How do you succeed in Twitter?


Alice

Twitter, as with all social networking, is only as good as its player. How you use it depends on your mind-set, goals and aspirations, friendly and sociable disposition, altruism and willing to share, natural curiosity and having some time to spare.

Of course, if you look at it in the wider perspective, how much does your one little tweet matter amongst all the rest of the babble? That depends on what you have to say, how it is presented, whether it is relevant to subject matter or trends that are poignant at that moment, to whom it is addressed, who will be around at that time to read it, whether it will be retweeted or not, or whether it commands an answer.

You don’t have to read every tweet that passes through the timeline, either manually updated or relying on various Twitter applications to automatically refresh the stream. Frequent Twitter attendees learn scanning techniques to catch tweets that interest them as they fly past, and columns and lists help trap worth-while contributions whenever they are posted.

Participation is paramount on Twitter if it is to succeed for you. Those accounts that only include statements, with no evidence of interaction or conversations, will not gather followers, even if the posts link to valuable sources elsewhere. Social networking means being sociable, communicating to receive a response, passing on and sharing information, commenting on another’s post or retweeting something that you want others to read too. Acknowledgement is an unspoken requisite, as it also contributes to the social factor; nobody bothers with people who aren’t polite enough to thank anyone.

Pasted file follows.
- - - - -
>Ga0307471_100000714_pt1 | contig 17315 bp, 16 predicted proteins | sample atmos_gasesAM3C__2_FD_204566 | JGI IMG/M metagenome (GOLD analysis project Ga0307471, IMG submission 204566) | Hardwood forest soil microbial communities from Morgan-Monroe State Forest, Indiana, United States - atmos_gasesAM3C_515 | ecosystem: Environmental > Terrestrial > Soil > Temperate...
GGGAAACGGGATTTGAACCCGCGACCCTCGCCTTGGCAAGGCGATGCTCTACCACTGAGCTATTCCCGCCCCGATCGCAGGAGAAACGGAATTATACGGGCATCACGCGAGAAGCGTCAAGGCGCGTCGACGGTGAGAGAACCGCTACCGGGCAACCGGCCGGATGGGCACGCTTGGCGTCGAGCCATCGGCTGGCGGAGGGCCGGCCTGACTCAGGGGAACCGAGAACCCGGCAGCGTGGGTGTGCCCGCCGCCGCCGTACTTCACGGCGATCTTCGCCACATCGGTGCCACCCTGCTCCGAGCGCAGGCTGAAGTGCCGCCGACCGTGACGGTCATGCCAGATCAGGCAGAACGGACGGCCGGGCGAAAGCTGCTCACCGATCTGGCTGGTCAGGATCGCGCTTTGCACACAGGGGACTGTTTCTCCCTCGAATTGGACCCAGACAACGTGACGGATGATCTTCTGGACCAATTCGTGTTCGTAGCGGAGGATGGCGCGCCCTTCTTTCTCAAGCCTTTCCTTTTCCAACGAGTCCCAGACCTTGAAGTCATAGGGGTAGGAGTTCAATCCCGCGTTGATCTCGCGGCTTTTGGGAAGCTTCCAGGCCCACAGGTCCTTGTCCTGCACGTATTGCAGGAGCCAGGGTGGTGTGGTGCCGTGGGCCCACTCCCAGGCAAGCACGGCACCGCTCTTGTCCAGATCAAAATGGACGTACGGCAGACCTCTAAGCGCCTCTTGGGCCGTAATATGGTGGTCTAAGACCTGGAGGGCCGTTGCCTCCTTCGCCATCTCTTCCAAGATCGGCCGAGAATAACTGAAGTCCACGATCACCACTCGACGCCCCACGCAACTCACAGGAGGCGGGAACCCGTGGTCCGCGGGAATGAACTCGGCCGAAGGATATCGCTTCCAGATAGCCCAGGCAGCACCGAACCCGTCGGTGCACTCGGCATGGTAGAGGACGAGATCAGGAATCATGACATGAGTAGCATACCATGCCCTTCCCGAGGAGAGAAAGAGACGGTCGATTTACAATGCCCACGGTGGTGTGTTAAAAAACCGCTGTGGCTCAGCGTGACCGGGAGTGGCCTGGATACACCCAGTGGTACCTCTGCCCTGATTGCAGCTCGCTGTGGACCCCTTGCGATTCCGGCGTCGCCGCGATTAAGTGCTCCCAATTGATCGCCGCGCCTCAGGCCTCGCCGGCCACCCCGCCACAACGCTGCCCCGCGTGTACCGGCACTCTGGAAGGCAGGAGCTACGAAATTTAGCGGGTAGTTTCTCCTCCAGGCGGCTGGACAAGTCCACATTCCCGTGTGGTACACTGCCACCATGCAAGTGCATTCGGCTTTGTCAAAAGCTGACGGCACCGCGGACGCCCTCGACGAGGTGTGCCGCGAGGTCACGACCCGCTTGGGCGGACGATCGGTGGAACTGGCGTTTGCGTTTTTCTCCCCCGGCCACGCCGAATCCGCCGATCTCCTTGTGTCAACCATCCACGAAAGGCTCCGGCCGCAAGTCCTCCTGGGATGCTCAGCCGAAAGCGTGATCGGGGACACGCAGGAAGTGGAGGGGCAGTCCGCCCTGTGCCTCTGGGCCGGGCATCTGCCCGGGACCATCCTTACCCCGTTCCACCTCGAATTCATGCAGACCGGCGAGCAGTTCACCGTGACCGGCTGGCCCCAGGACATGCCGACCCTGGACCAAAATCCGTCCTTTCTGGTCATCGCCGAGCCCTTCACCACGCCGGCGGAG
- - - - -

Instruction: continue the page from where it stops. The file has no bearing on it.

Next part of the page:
Twitter has been likened to a cocktail party to which everyone is invited. It is here you will be able to rub shoulders with all kinds of people, but it is up to you to choose who is worth listening to, asking a question of, sharing a discussion with, or however you want to communicate in this ever-increasing online social world.

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